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To identify the cause of Cushing's syndrome, a process of elimination is required:
- adrenal CT - adrenal adenomas are usually smaller than 6 cm. The larger carcinomas usually show an irregular outline and radiologic evidence of local invasion or distant metastases. Adrenal tumours show no suppression of plasma cortisol with high dose dexamethasone.
- very high plasma ACTH - above 300 ng/l - is likely to be ectopic ACTH not Cushing's disease. At least two occurrences of low or undetectable ACTH - less than 10 ng/l - confirms non-ACTH dependent disease
- plasma potassium - hypokalaemia in ectopic ACTH secretion but note that about 10% of patients with pituitary disease are hypokalaemic and that careless handling of the blood sample may cause haemolysis and masking of mild hypokalaemia
- glucose intolerance - common in both ectopic ACTH and Cushing's disease
- high dose dexamethasone suppression - 80% of Cushing's disease show more than 50% suppression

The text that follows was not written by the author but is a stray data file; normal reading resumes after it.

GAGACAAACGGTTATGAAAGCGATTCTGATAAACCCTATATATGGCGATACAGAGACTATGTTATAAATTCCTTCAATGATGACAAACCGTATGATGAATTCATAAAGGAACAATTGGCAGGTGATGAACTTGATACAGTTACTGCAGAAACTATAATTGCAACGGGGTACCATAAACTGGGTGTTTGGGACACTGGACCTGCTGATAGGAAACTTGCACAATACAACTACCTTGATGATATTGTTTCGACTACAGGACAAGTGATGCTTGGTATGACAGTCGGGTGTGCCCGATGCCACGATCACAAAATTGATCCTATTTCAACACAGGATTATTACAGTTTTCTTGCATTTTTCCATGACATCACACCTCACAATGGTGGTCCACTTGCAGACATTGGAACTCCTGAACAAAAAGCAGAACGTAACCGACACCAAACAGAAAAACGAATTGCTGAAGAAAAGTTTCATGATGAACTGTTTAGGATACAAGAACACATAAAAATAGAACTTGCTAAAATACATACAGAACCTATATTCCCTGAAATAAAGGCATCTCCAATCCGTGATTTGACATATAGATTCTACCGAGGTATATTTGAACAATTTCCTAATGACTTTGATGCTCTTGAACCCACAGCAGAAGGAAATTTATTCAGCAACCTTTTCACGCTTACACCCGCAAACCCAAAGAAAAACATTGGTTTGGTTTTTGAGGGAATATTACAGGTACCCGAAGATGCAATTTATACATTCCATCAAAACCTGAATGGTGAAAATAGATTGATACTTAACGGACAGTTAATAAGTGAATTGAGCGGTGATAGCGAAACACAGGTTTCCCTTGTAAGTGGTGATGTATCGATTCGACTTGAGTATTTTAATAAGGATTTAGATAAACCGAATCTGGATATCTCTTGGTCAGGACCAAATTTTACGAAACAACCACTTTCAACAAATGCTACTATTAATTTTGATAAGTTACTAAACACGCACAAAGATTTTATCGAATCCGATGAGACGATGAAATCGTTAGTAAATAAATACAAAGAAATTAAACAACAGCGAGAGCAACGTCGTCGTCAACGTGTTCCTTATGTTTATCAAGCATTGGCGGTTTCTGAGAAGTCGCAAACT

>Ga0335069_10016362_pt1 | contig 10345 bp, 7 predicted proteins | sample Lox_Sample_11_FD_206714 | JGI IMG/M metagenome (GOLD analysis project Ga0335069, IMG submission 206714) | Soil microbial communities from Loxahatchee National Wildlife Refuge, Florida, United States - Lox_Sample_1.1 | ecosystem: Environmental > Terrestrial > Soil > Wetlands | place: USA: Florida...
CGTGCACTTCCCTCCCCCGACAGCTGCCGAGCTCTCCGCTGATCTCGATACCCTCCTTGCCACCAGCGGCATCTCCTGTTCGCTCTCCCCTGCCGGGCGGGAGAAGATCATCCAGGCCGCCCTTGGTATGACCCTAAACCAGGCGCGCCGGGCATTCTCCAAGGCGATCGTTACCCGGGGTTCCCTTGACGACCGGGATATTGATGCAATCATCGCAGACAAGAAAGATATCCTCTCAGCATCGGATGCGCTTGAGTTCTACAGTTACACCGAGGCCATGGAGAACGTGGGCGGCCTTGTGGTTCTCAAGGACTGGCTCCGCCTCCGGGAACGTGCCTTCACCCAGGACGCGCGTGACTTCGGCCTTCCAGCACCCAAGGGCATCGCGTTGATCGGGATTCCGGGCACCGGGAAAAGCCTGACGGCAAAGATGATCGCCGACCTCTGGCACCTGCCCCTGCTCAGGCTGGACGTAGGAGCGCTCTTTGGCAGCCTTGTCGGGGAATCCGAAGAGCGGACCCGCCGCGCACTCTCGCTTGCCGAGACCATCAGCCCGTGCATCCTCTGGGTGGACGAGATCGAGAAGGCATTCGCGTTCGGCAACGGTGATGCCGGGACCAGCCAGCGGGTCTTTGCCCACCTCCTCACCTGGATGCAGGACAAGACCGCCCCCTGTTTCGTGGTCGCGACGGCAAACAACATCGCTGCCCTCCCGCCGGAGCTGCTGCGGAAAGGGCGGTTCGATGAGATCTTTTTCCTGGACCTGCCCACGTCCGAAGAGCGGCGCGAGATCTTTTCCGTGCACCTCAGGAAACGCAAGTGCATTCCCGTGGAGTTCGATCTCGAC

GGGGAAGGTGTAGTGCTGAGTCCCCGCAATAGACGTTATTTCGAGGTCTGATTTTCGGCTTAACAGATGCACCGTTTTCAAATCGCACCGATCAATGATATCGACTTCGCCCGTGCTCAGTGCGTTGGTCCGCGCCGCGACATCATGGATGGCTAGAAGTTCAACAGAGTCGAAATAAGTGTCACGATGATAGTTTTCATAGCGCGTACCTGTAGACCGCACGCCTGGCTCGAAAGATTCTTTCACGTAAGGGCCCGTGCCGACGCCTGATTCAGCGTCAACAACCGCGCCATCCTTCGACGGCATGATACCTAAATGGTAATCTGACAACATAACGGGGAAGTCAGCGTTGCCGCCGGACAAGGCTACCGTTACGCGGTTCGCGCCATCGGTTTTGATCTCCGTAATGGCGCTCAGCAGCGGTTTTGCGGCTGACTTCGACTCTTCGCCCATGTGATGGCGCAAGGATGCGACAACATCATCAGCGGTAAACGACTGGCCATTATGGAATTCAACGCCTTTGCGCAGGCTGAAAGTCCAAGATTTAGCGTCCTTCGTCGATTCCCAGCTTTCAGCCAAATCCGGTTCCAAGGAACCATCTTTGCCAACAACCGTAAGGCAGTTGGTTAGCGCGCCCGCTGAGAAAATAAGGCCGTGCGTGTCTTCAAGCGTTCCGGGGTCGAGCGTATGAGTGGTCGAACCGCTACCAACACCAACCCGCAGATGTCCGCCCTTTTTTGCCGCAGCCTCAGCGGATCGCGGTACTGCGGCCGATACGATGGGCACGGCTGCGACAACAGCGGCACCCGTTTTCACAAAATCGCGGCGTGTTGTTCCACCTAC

- CRH test - i.v. bolus of 100 mcg CRH - exaggerated response of serum cortisol occurs in 80% of pituitary Cushing's disease. Response in ectopic ACTH is extremely rare.
- tumour markers - elevated levels of beta-human chorionic gonadotrophin, calcitonin, carcinoembryonic antigen may occur with ectopic ACTH
- chest X-ray - may detect small cell carcinoma of bronchus
- pituitary CT or MRI - uncommonly detects pituitary macro-adenoma
- whole lung and mediastinal CT - may detect carcinoid tumours if ectopic ACTH suspected
- selective catheterisation of inferior petrosal sinuses draining the pituitary - to identify pituitary source of ACTH - or of the jugular veins - to localise ectopic ACTH
Note - metyrapone, lysine vasopressin and ACTH stimulation
Last reviewed 01/2018